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Editorial: Facilitators with spoilers’ potential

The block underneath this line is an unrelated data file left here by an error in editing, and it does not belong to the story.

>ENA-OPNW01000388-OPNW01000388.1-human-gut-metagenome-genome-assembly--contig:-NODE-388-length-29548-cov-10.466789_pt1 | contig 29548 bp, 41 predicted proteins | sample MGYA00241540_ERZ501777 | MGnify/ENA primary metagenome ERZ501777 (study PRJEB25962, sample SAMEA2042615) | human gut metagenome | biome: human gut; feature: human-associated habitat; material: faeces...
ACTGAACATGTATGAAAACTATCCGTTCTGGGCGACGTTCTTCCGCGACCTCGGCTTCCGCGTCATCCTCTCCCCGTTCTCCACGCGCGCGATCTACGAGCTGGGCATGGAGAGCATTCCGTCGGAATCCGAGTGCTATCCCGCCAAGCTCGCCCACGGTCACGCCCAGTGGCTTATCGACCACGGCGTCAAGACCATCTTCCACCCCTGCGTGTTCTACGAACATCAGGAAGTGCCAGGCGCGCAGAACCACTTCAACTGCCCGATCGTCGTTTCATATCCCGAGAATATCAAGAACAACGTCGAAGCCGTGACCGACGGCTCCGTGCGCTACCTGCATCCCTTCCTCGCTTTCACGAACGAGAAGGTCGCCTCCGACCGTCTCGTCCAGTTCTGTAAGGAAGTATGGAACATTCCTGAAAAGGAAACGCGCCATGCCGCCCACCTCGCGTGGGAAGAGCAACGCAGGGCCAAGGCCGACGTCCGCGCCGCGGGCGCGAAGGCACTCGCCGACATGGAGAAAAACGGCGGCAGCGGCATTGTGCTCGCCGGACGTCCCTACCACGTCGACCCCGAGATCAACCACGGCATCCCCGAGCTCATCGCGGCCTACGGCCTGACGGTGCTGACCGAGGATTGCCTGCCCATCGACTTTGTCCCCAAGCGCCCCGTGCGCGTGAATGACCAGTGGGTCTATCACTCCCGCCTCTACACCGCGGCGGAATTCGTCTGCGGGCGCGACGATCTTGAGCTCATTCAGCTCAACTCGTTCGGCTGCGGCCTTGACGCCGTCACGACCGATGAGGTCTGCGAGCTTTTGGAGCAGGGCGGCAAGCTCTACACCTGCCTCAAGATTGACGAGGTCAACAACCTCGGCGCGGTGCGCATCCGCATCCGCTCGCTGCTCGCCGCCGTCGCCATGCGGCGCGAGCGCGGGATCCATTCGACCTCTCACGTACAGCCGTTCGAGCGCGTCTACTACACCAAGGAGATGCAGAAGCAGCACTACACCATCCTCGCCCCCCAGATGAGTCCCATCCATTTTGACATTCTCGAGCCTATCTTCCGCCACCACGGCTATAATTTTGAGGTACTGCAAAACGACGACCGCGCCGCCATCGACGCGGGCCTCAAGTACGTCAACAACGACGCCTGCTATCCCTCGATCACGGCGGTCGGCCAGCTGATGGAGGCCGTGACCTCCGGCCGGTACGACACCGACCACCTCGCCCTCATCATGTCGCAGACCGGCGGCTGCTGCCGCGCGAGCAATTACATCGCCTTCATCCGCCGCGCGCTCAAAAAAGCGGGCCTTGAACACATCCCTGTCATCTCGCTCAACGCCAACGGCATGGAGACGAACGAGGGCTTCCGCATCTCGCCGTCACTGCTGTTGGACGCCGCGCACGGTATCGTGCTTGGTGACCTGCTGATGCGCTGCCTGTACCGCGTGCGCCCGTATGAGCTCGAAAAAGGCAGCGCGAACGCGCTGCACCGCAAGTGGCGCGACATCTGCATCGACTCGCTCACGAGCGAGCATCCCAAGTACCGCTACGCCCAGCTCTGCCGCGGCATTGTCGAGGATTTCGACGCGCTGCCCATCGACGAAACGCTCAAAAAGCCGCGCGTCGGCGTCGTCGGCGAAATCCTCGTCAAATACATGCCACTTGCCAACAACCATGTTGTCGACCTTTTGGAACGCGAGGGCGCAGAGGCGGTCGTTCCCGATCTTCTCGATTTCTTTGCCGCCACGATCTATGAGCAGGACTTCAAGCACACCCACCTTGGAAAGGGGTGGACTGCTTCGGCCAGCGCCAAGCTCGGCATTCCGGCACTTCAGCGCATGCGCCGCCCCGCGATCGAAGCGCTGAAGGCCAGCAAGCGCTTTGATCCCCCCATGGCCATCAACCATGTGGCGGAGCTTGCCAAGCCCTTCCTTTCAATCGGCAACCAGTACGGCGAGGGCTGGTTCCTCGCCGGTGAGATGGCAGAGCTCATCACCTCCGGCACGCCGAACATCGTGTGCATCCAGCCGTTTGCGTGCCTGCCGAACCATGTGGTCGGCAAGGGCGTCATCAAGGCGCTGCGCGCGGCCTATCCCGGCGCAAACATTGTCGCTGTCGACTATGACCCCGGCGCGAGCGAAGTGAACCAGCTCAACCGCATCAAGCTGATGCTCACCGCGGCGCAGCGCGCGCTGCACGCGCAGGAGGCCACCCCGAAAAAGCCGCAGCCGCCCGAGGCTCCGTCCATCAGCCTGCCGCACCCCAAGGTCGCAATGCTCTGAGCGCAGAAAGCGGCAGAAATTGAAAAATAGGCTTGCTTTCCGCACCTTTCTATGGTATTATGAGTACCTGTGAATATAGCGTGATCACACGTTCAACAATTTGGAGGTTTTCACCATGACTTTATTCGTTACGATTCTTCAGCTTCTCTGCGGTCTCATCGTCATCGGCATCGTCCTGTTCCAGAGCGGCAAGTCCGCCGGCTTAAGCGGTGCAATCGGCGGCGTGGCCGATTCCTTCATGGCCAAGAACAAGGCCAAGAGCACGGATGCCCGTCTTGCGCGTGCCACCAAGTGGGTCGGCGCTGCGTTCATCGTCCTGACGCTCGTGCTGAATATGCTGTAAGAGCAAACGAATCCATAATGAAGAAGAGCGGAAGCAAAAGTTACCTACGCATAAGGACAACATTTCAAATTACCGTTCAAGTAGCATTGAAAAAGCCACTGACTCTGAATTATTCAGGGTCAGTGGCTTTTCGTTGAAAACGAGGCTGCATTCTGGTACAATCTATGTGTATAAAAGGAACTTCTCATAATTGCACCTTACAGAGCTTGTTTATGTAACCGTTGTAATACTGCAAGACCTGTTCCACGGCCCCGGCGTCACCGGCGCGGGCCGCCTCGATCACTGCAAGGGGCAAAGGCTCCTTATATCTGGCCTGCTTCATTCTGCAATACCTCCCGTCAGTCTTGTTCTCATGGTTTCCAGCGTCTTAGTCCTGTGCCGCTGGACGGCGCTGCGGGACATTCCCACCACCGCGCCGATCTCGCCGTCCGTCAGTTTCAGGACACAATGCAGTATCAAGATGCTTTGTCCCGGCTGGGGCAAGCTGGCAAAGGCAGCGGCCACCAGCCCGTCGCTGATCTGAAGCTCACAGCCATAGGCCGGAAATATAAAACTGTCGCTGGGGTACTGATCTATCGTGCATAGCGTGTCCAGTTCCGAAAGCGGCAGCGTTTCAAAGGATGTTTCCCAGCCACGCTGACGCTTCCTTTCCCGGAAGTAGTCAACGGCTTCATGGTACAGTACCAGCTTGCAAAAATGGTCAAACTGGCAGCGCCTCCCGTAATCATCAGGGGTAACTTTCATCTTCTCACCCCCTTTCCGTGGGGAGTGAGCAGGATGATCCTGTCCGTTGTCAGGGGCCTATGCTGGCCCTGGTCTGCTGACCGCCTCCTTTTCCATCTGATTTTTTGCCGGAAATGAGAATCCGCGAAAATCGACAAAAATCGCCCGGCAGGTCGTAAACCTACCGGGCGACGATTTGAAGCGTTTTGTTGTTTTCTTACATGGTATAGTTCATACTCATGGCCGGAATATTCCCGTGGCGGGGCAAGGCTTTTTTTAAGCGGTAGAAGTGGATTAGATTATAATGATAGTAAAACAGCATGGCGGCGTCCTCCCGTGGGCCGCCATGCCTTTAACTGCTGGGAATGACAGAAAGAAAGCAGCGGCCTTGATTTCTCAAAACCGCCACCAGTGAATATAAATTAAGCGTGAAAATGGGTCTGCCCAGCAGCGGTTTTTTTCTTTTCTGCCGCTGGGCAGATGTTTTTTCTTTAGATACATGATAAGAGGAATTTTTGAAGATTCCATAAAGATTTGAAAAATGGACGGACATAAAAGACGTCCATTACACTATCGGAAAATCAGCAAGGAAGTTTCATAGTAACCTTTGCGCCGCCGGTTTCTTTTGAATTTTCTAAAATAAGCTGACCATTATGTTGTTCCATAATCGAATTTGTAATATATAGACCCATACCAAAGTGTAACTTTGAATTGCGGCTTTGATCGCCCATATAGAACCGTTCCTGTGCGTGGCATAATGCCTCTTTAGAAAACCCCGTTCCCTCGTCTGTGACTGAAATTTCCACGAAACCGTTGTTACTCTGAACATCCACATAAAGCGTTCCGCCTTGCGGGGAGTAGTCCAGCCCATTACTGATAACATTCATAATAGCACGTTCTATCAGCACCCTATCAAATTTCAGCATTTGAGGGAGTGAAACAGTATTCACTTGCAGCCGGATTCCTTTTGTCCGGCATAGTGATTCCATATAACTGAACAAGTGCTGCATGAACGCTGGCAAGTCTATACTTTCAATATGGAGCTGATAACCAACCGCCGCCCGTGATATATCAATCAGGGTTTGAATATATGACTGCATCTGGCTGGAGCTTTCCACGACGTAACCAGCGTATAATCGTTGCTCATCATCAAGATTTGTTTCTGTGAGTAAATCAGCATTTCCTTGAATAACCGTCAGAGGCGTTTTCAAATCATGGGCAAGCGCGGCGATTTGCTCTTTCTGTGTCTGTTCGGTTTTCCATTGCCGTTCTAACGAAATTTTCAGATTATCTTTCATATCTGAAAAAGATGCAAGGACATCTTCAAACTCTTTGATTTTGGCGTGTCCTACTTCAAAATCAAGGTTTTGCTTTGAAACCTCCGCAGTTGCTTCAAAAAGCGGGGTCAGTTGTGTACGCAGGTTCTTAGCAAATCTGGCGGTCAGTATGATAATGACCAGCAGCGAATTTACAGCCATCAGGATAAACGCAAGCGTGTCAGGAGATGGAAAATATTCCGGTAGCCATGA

Now that the intra-Afghan peace talks have finally got off to a start in Doha, the role and support of regional countries and other key stakeholders are of immense importance. The crucial stage in the peace process has only begun now and is therefore vulnerable to go astray if any of the influential stakeholders don’t act as expected of them. One of these stakeholders is the neighboring country Pakistan, a country that for decades denied giving sanctuary to the Taliban but is now ready to embrace the fact it was actually supporting the insurgents. In a recent controversial statement by Asif Khwaja – Pakistan’s former cabinet minister – he brazenly commented on a joint picture of Taliban Chief Negotiator Mullah Baradar with US Secretary Mike Pompeo and thus, in a manner, announced support to the Taliban by saying that if the US had power, they had God. Interestingly, this comes as Mullah Bardar was put into solitary confinement and tortured by Pakistan for about 10 years. Besides, the irony of the remark is that Mullah Baradar was captured supposedly on the charges of willing to talk peace with the then Afghan government. These remarks only reiterate Pakistan’s hypocrite stance toward Afghanistan. Now that there is a chance to claim credit and use the Taliban for its own interests, the country‘s denial is gone and it’s accepting to have been, in a manner, behind Afghanistan’s decades-long miseries. Meanwhile, the Pakistani military establishment has also admitted that it owned the Taliban, as narrated by 1st VP Amrullah Saleh. Considering the remarks of the country’s prime and foreign ministers, they give proper lip-service to the Afghans’ efforts for peace as they claim to have fulfilled their commitment in terms of bringing the Taliban to the negotiating table. They now put the onus on the negotiating sides to make peace but lest they forget that Afghans have realized how they are capable of playing the spoiler given the fact that they were supposedly the facilitators. The Afghan government, the US, the UK and some other stakeholders have acknowledged the country’s part in the launch of intra-Afghan talks but then again, going by the current circumstances, this was expected of them because they have been pulling the strings of the Taliban so far. At this juncture, as the US point-man for Afghanistan reconciliation was due in Islamabad on Monday for meetings with Pakistani officials – on the 12th visit in less than two yours – Khalilzad is well-advised to take up these issues and concerns with the country. Meanwhile, the Afghan negotiating sides should show maturity and strive to make this process as Afghan-owned and Afghan-led as possible, denying foreign interference. Otherwise, a small ill-intended speck from stakeholders which possess excessive influence in this process – especially Pakistan – could stoke a breakdown in the talks, to the detriment of the peace process.

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